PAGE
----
The laws that impact real estate and land in Florida are constantly evolving. Sometimes, the state achieves these changes with the passage of new laws and regulations. Other times, through cases that work their way through the court system in the state. As they work their way up the court hierarchy, the holdings can guide similar issues throughout the state.
In a recent example, the Florida Court of Appeals was able to provide some clarity when it comes to use of easements. The dispute involved a nonexclusive easement between two property owners: Blue Lagoon Condominium Association and Weiss Property. Blue Lagoon relies on this easement, established in 1986, to enter the property. The following timeline shows the progression of the legal issue.
- 1986. Easement established.
- 1993. Blue Lagoon Condominium Association sold to Blue Lagoon Airport Club Apartments.
- 1997. Airport Club files for injunctive relief against Weiss Property because Weiss Property allegedly blocked the accessway with rocks and soil. Parties agree to permanent injunction which prohibits Weiss from interfering with access to the property.
- 2005. Blue Lagoon Condominium Association takes place of Airport Club as owner.
- 2017. Weiss moves forward with plans to build a condominium complex.
- 2018. Association seeks declaratory relief against Weiss, arguing the increase in traffic due to the condo complex constitutes interference with access to the property.
- 2020. Trial court rules in favor of Association stating interference is not fully defined in easement and so uses a dictionary definition in its analysis finding any act that could obstruct normal operations and provide a hindrance could qualify as a violation. Thus, based on this reasoning, increased traffic qualified as a violation.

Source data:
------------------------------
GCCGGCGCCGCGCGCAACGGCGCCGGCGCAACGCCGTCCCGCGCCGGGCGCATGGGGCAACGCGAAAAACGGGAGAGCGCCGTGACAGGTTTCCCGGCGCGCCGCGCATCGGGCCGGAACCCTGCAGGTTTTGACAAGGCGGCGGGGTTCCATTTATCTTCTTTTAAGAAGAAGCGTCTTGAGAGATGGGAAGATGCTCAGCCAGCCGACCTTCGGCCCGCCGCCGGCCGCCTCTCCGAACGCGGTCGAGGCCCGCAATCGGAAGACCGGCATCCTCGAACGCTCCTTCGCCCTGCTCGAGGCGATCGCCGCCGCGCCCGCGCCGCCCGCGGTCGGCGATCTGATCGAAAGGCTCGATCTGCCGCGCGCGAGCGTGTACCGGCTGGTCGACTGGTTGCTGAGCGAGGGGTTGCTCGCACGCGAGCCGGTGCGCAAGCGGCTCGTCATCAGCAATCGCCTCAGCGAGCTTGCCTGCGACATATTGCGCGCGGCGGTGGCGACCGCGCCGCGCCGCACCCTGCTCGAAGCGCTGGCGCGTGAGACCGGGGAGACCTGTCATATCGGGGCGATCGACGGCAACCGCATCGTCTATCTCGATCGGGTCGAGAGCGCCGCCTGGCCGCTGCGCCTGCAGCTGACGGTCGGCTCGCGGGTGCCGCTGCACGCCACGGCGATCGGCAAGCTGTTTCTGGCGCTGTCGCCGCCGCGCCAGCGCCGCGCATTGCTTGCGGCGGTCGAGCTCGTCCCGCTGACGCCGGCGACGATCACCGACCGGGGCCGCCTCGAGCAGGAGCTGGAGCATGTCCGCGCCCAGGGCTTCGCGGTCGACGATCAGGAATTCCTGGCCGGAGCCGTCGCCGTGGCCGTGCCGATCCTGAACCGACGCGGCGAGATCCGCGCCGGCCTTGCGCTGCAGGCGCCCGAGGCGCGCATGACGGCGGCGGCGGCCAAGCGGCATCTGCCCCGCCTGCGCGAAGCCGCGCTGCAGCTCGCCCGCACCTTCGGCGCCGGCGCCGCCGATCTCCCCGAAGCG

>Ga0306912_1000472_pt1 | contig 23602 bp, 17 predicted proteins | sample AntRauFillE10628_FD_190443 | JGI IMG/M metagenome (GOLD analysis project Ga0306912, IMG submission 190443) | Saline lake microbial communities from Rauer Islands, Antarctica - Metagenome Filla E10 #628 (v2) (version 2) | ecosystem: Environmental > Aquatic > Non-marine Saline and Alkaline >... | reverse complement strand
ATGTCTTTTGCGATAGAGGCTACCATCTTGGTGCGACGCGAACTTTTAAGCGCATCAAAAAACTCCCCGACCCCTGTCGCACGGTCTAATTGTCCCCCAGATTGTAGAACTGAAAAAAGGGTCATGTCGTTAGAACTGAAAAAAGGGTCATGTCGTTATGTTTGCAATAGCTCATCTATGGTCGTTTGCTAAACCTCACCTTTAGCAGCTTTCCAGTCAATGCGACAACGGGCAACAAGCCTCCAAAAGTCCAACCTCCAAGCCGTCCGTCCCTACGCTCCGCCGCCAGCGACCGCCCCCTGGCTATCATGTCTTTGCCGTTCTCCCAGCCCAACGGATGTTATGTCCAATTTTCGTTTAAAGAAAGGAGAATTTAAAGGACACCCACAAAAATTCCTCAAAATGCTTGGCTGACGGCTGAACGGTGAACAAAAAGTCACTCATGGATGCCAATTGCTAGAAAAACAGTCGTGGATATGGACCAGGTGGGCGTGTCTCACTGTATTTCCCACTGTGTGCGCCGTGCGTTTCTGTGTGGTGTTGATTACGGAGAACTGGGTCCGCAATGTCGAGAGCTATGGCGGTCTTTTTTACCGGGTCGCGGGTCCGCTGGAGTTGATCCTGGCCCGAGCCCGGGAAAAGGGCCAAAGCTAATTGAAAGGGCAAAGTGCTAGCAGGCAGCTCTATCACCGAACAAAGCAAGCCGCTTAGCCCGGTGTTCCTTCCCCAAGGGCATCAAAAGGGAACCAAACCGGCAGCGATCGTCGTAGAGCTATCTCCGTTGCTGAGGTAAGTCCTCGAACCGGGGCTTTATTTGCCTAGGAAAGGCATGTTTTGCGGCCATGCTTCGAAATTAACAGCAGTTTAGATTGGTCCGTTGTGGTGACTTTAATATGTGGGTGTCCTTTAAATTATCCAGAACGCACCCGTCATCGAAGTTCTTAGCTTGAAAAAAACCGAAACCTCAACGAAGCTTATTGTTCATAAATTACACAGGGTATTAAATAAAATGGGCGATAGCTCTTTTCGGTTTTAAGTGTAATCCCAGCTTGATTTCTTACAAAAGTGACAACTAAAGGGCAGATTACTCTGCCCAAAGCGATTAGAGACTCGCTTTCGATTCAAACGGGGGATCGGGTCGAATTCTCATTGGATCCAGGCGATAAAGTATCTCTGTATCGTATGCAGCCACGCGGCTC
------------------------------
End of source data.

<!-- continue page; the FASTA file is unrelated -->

Weis appealed this holding and took her case to the Florida Court of Appeals. Here, the appeals court states the trial court erred when relying on a dictionary definition of the term “interfering.” Instead, the appeals court states the parties should rely on the context of the Agreed Permanent Injunction to guide the meaning of this term. In so doing, the court discusses language within the easement about removing structures, fences, and other physical obstacles. Thus, the appellate court finds the term interference does not mean any hinderance but actual obstructions.
This holding can provide guidance for those who have similar disputes with easements. It also highlights the importance of carefully tailoring real estate documents to each specific situation. As shown in this case, whether or not you win a real estate dispute can hinge on the definition of a single word within the agreement.